The Dominique Dawes Story for the 62nd Induction Banquet Program

The 62nd induction banquet was held on November 9, 2023.

Needing to be a part of positive change, Dominique Dawes has shifted her priority from making the Olympic medal stand to creating happy childhoods. “Unlike an Olympic gold that will fade in time, a happy childhood will last forever,” says Dawes, who tonight becomes the first gymnast in the Maryland State Athletic Hall of Fame.

It took a long, often painful journey for Dawes, now 46, to reach this point. Growing up in Silver Spring, Md., gymnastics became her life after her mom signed her up for a class across from Wheaton Plaza Mall when Dominique was 6. It was love at first sight.

“There were a lot of little people, like me, with squeaky voices like me,” Dawes recalls. “And the skills they were doing was like the circus, flip after flip after flip. I really wanted to learn what those big girls were doing, and so I got hooked.”

Soon it became all-consuming. Training two hours before school and five hours after it. “I slept in a leotard so I could get a little extra sleep.” Dawes won her first competition at age 9. By 11 she was on the international stage, competing in Brisbane, Australia. In 1992 at age 15, she helped the U.S. win a team bronze in the Barcelona Olympics.

Unlike today, where women of color are “dominant, just dominant” in the gymnastics world, Dawes was breaking new ground. She was the first African American gymnast:

  • to make the U.S. national team;
  • to qualify and compete in an Olympics;
  • to win an individual Olympic medal;  
  • to win an Olympic gold medal. 

She also is one of three U.S. female gymnasts to compete in three Olympics.

Dawes’ role as a pioneer means more to her now than it did then. “I didn’t understand the impact that I was making because I was still a child,” Dawes says. “When Gabby Douglas’ mom told me how excited Gabby was to meet me because I was one of the first it didn’t really resonate. Now it does.”

In the 1996 Olympics in Atlanta, “Awesome Dawesome” was part of the “Magnificent Seven” team that was America’s first to win a gold medal in women’s gymnastics. Even that wasn’t totally fulfilling.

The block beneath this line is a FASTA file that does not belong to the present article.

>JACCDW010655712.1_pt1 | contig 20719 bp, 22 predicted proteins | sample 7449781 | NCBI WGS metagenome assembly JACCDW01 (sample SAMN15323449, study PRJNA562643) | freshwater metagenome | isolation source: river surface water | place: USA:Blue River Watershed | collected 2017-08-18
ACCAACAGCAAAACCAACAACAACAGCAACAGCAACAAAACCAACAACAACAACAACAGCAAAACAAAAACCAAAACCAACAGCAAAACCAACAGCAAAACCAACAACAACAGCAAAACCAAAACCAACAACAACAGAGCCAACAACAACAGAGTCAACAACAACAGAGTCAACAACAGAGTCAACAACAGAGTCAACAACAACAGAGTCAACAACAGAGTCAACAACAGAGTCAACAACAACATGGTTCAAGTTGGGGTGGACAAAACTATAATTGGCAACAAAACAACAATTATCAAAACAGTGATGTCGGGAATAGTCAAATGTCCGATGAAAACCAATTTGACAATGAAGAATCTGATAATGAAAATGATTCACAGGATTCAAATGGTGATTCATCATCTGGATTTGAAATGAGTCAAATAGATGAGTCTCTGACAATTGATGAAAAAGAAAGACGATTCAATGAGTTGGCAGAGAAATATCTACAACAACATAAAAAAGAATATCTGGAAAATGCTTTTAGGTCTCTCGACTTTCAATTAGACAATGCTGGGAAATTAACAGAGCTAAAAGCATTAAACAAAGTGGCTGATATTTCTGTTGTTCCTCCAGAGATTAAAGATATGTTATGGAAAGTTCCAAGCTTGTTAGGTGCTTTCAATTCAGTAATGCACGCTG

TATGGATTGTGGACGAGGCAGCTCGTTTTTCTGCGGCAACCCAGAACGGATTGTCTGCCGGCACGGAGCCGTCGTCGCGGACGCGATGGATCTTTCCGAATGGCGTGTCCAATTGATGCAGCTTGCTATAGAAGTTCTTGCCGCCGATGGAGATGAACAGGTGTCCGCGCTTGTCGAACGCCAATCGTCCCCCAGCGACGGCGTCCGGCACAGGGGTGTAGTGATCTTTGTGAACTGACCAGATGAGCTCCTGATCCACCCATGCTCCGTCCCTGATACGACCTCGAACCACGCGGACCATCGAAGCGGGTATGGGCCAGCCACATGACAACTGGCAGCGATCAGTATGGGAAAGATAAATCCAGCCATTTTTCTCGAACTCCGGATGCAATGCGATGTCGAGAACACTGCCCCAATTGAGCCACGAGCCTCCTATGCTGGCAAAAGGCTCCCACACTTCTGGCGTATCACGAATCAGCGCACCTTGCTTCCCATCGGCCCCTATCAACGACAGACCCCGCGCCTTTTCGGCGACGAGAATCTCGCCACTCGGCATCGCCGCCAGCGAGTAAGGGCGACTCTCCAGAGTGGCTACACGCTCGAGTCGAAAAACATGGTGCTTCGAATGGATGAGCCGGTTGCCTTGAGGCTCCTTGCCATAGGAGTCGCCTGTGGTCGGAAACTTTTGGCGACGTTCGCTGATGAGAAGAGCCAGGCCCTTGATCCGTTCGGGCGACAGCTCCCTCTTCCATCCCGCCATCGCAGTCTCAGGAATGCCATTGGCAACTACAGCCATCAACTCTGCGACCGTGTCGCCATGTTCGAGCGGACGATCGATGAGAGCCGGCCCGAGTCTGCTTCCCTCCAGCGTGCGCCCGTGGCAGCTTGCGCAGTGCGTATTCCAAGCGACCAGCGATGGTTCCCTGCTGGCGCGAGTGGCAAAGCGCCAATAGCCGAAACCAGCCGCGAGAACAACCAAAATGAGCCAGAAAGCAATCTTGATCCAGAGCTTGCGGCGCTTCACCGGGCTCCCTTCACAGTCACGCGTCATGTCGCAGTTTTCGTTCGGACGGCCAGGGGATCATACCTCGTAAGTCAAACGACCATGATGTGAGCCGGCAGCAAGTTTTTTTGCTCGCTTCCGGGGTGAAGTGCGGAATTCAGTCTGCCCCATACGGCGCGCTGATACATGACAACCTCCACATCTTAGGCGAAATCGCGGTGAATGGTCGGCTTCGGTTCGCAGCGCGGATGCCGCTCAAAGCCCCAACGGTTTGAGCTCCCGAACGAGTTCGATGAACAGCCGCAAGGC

“I remember when I was on the medal stand with nearly 50,000 people in the Georgia Dome, my hand over my heart singing the national anthem, reflecting on that 13-year journey it took to get there, I remember not feeling satisfied and complete. The level of sacrifice required was not worth it to me.”

Dawes, who between 1991 and 1996 won 15 U.S. Championships, winning the all-around title in 1994, appreciates that gymnasts today have a fuller life than she did. “Gymnastics was all we did. That’s why I love seeing this generation of athletes today, like a Simone Biles or a Jordan Chiles, they seem to be living more of a full life. Getting married, going to college. Being normal.”

So after an endorsement tour with the “Magnificent Seven,” Dawes sought out some normality. She lived in Manhattan for a while and was in a Broadway musical of “Grease,” singing, acting, dancing. She earned her degree at the University of Maryland, College Park. But she felt she owed something to the thousands of fans who still wrote her letters. So she began training six months before and “somehow” made the U.S. team for the 2000 Sydney Olympics, helping the U.S. to a bronze medal.

Then she really hung up her leotard and focused on how to help the next generation of young women. She teamed with Michelle Obama on Let’s Move, an exercise program to fight childhood obesity, after she and former Saints quarterback Drew Brees co-led the President’s Council on Fitness, Sports, and Nutrition. She also has made documentaries with the likes of LeBron James and Steph Curry.

Today she spreads her message of healthy activity through speeches and the Dominique Dawes Gymnastics & Ninja Academy that she and her husband, Jeff, opened in July 2020.

Now with locations in Clarksburg and Rockville, the academy creates a much different environment than what Dawes experienced growing up. “When I go to our facility, and it’s not often, the thousands of kids are smiling, they’re laughing. They have a healthy socialization with their coaches and with their peers there, and that’s nothing that I had in my childhood. I would often arrive in tears and leave in tears. No child should be subjected to the pressure, the physical abuse, the mental abuse I went through. And so, it’s pretty special to see what we have created.”

Among the facility members are Dawes’ four children, three girls and a boy including 5½-year-old twins. She isn’t worried about molding the next gold medalist at her academy. Her focus is happy, healthy kids.

“We care about a young person’s self-esteem. We care about developing friendships. We care about developing them as whole children.”

And if her daughter says I want to take piano lessons?  “OK, sure, why not?” Dawes says. “Now, we live in Montgomery County, Md., so people like to spread their kids thin, there’s so many activities. Three of my kids dive. Two play soccer. My son is taking up baseball, but also loves playing golf with my husband. I want them to be exposed to different activities.”

That’s why in Dawes’ home you won’t see her Olympic medals or Wheaties boxes with her likeness. “They’re tucked away,” she says. “It’s part of my life, but it doesn’t define me.” Instead family photos adorn the walls and “things that really make me happy.”

Which is what will make her Maryland State Athletic Hall of Fame induction tonight so special. “I’m so looking forward to sharing this honor with my husband, as well as my four kids. It makes it so much sweeter when you have a full life and you can celebrate these exciting feats with others.”


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